Scarcity versus Abundance: Does Scarcity Kill Creativity?

Conversations and Contemplations on Creative Leadership: Scarcity versus Abundance: Does Scarcity Kill Creativity?

Of course, if you have read enough business, leadership, or management books over the years the idea of “scarcity versus abundance” is bound to be in your vocabulary. If not, think of it as an attitude on one hand that says there is more than enough of “whatever” to go around. The opposing attitude is that there is a zero sum, a finite amount of, or limited opportunity of “whatever” our “it” happens to be.

Many creatives would say, myself included, that if I had the budget, the time, or the people I could do amazing things. With what I am given, I am not able barring a miracle. That list, by the way is a scarcity of “whatevers” that says I am limited. The irony is that in the mind of many of us creatives say we want abundance, but it seems we are capped because we have finite “resource” and may often view our work this way.

Abundance says that the “whatever” of my vision, talent, and passion can achieve something of value, even with limitations. And, It means I can celebrate others attempting to do the same. There is room for many of us to create and even if someone does it better, I am enriched because it is the kind of enriching I am hoping to accomplish for people, clients, or parishioners.

It is possible that having too much of the wrong “whatevers” inhibits our vision of the actual abundance of the right “whatevers” in our grasp. Case in point, I have wanted to record some of my music for years. I used to actually have a studio, tools, and people to accomplish this. Having all those things kept me from seeing the lack of space, freedom, and purpose to record. When I had an abundance of those “whatevers” recently, with little resource, no studio of my own, and new people I met I was able to actually do far more than I had envisioned recording in the first place.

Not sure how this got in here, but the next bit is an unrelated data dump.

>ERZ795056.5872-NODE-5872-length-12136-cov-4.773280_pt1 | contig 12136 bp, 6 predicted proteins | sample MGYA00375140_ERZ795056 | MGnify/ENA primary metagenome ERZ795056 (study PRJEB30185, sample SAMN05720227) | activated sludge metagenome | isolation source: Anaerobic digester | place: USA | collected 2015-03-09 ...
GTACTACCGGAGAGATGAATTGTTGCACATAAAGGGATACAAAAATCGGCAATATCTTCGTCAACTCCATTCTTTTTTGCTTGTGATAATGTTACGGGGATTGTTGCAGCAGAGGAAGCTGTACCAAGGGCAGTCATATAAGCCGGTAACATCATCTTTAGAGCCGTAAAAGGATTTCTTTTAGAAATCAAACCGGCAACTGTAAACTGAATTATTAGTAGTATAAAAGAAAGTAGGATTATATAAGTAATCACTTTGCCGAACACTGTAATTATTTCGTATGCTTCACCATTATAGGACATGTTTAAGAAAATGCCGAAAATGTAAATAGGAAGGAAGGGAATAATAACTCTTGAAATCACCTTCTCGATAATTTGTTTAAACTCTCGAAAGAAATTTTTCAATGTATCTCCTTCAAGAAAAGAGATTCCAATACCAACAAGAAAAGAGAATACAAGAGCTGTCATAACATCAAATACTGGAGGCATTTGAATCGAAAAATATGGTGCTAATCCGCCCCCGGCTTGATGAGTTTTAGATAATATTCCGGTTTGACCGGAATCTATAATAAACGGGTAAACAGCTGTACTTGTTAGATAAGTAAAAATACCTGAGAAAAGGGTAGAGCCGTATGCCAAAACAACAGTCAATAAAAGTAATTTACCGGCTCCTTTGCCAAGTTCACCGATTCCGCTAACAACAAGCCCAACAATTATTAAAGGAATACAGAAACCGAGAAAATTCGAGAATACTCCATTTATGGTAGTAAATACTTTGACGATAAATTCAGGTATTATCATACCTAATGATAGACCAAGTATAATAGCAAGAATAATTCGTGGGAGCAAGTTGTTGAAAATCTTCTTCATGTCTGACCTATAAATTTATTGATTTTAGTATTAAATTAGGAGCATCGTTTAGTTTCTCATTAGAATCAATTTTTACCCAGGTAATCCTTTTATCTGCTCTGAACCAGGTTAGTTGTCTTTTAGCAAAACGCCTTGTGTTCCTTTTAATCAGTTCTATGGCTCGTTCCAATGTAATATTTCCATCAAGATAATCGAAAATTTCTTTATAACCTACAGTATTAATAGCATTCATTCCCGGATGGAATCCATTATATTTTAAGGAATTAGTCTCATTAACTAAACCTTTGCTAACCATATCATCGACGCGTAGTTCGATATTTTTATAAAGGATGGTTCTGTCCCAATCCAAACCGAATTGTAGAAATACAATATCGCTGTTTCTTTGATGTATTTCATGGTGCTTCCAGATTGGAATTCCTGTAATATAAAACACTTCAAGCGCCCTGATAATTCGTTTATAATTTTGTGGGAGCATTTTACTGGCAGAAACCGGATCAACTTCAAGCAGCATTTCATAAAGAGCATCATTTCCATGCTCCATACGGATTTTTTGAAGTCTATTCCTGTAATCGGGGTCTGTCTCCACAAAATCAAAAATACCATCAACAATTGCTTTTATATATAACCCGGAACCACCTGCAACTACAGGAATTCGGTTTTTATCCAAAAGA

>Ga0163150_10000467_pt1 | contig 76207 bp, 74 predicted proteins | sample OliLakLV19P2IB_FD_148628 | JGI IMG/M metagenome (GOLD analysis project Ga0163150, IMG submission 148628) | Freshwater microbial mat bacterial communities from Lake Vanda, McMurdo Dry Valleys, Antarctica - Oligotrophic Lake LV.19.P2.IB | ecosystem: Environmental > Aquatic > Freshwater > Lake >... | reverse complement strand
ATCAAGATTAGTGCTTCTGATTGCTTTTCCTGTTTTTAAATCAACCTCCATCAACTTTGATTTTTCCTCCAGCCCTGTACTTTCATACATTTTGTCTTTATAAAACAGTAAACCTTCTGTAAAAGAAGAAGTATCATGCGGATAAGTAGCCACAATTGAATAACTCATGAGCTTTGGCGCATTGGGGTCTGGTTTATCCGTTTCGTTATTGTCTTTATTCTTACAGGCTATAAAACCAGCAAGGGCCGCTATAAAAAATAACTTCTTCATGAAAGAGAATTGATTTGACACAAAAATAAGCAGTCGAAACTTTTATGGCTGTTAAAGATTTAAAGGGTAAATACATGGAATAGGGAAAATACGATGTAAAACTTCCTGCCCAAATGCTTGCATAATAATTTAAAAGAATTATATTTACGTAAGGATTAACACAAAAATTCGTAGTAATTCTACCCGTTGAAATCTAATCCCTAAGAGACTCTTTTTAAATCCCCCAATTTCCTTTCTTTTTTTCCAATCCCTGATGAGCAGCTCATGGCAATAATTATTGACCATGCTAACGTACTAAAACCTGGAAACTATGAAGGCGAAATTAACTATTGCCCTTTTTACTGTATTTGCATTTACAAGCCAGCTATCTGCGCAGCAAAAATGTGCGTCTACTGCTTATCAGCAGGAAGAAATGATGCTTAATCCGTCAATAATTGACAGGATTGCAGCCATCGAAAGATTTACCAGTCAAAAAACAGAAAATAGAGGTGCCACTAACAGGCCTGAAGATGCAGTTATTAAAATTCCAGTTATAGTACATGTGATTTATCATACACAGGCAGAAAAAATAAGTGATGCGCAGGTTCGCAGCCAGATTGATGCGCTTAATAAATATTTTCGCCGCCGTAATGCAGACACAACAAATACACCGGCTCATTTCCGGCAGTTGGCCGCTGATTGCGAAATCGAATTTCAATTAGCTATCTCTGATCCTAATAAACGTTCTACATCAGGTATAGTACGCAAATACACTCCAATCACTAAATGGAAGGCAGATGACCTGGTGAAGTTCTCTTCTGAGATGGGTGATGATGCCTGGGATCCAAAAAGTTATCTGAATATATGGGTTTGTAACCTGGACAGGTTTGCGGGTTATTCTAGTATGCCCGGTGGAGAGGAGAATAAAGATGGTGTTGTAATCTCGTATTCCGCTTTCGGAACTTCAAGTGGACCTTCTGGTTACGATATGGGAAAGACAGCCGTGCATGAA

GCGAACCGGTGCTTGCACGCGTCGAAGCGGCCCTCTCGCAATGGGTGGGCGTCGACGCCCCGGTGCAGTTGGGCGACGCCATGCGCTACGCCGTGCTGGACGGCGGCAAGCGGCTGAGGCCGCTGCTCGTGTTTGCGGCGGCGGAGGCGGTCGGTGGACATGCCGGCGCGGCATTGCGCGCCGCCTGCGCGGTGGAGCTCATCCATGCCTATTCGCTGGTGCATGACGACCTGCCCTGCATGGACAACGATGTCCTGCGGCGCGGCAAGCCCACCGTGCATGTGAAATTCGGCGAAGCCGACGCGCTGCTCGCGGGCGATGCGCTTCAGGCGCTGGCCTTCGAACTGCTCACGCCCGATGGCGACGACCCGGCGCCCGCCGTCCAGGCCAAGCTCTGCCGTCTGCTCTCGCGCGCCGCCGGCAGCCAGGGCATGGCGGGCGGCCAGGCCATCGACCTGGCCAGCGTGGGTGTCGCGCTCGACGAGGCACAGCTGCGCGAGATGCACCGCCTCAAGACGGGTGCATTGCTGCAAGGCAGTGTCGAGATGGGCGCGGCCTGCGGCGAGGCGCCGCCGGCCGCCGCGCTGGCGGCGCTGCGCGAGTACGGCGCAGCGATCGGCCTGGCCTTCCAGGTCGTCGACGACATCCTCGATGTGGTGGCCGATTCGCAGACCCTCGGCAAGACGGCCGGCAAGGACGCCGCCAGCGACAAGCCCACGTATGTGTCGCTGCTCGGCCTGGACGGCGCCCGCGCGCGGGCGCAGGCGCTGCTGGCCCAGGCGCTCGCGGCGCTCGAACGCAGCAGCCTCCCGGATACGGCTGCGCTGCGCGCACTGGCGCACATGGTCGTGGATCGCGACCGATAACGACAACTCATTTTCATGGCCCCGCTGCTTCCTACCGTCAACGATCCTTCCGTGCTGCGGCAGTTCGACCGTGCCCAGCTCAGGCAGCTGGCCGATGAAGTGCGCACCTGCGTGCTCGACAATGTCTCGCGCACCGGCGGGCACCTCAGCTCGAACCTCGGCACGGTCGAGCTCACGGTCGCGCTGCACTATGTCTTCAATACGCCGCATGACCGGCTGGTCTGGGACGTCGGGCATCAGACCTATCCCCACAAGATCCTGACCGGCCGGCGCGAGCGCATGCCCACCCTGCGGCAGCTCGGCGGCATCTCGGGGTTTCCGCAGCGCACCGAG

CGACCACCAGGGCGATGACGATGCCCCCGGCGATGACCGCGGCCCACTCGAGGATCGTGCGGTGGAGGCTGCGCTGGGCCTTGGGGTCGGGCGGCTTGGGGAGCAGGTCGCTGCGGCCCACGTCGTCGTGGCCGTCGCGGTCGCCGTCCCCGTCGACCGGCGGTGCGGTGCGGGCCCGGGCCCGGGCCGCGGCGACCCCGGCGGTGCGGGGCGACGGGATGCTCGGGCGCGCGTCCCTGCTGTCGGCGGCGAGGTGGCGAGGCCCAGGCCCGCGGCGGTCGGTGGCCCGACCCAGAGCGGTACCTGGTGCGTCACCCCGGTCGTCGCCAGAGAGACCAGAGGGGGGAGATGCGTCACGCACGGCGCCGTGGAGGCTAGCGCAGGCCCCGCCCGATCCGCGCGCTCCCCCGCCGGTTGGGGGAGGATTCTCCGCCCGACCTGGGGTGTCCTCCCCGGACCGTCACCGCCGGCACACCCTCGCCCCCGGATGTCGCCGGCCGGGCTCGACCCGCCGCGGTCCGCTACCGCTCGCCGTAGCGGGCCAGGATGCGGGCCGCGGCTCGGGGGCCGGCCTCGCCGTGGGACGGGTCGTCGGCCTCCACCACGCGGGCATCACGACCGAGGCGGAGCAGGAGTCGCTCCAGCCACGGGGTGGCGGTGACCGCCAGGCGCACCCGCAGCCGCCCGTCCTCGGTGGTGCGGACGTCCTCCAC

Creativity is an activity of abundance, but lives best in the realm of scarcity.

Do you agree?

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Rich Kirkpatrick

Rich Kirkpatrick

Writer, Speaker, and Musician. Rich Kirkpatrick was recently rated #13 of the “Top 75 Religion Bloggers” by Newsmax.com, having also received recognition by Worship Leader Magazine as “Editor’s Choice” for the “Best of the Best” of blogs in 2011, 2014, 2015 and 2016.

25 comments

  1. Tim Sanders has great things to say about this subject in his book “Love Is A Killer App” Great post!

    1. Randy, sounds like a must read. A highlight of this year was hearing Sander’s talk at recreate.

  2. Tim Sanders has great things to say about this subject in his book “Love Is A Killer App” Great post!

    1. Randy, sounds like a must read. A highlight of this year was hearing Sander’s talk at recreate.

  3. Tim Sanders has great things to say about this subject in his book “Love Is A Killer App” Great post!

    1. Randy, sounds like a must read. A highlight of this year was hearing Sander’s talk at recreate.

  4. Tim Sanders has great things to say about this subject in his book “Love Is A Killer App” Great post!

    1. Randy, sounds like a must read. A highlight of this year was hearing Sander’s talk at recreate.

  5. Tim Sanders has great things to say about this subject in his book “Love Is A Killer App” Great post!

    1. Randy, sounds like a must read. A highlight of this year was hearing Sander’s talk at recreate.

  6. I think there is a straightforward way to think about it.  Scarcity is the condition which forces us to rely on God for provision.  As we do this we become closer to who He is, and more in tune with how he is working.  This both sparks deeper creativity on our part as we seek to say what we need to say in gratitude, and practically speaking, it forces us to wait on Him to open doors, so we are watching Him work instead of relying on our own efforts to get it there.